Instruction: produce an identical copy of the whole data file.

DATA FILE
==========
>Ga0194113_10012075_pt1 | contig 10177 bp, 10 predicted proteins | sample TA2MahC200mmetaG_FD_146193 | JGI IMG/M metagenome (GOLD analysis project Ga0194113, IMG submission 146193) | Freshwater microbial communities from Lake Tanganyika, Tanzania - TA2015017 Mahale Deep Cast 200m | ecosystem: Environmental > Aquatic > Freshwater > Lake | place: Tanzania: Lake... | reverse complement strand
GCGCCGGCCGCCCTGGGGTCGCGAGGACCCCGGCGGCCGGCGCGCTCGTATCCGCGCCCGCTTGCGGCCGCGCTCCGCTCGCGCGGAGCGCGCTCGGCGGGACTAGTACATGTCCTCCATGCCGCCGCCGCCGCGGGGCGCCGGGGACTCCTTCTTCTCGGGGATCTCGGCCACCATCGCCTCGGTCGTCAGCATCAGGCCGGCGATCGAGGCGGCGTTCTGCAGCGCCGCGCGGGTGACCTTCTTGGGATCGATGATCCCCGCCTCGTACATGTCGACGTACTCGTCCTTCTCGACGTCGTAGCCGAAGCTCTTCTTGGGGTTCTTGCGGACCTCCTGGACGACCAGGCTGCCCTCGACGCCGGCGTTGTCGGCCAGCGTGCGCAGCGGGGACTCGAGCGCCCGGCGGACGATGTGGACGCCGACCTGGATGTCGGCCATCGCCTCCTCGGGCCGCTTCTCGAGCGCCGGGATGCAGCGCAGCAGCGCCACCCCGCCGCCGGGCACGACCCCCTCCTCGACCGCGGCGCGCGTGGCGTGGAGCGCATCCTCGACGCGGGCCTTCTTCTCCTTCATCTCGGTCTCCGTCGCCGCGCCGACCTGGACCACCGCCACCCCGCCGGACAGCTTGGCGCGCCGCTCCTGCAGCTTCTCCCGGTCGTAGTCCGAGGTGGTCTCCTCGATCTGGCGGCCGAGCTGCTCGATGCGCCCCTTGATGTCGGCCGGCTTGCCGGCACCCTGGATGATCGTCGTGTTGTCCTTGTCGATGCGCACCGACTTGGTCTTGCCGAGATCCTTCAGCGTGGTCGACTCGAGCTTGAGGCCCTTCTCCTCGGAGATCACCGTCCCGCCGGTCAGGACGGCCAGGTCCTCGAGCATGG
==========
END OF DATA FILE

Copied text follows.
>Ga0194113_10012075_pt1 | contig 10177 bp, 10 predicted proteins | sample TA2MahC200mmetaG_FD_146193 | JGI IMG/M metagenome (GOLD analysis project Ga0194113, IMG submission 146193) | Freshwater microbial communities from Lake Tanganyika, Tanzania - TA2015017 Mahale Deep Cast 200m | ecosystem: Environmental > Aquatic > Freshwater > Lake | place: Tanzania: Lake... | reverse complement strand
GCGCCGGCCGCCCTGGGGTCGCGAGGACCCCGGCGGCCGGCGCGCTCGTATCCGCGCCCGCTTGCGGCCGCGCTCCGCTCGCGCGGAGCGCGCTCGGCGGGACTAGTACATGTCCTCCATGCCGCCGCCGCCGCGGGGCGCCGGGGACTCCTTCTTCTCGGGGATCTCGGCCACCATCGCCTCGGTCGTCAGCATCAGGCCGGCGATCGAGGCGGCGTTCTGCAGCGCCGCGCGGGTGACCTTCTTGGGATCGATGATCCCCGCCTCGTACATGTCGACGTACTCGTCCTTCTCGACGTCGTAGCCGAAGCTCTTCTTGGGGTTCTTGCGGACCTCCTGGACGACCAGGCTGCCCTCGACGCCGGCGTTGTCGGCCAGCGTGCGCAGCGGGGACTCGAGCGCCCGGCGGACGATGTGGACGCCGACCTGGATGTCGGCCATCGCCTCCTCGGGCCGCTTCTCGAGCGCCGGGATGCAGCGCAGCAGCGCCACCCCGCCGCCGGGCACGACCCCCTCCTCGACCGCGGCGCGCGTGGCGTGGAGCGCATCCTCGACGCGGGCCTTCTTCTCCTTCATCTCGGTCTCCGTCGCCGCGCCGACCTGGACCACCGCCACCCCGCCGGACAGCTTGGCGCGCCGCTCCTGCAGCTTCTCCCGGTCGTAGTCCGAGGTGGTCTCCTCGATCTGGCGGCCGAGCTGCTCGATGCGCCCCTTGATGTCGGCCGGCTTGCCGGCACCCTGGATGATCGTCGTGTTGTCCTTGTCGATGCGCACCGACTTGGTCTTGCCGAGATCCTTCAGCGTGGTCGACTCGAGCTTGAGGCCCTTCTCCTCGGAGATCACCGTCCCGCCGGTCAGGACGGCCAGGTCCTCGAGCATGG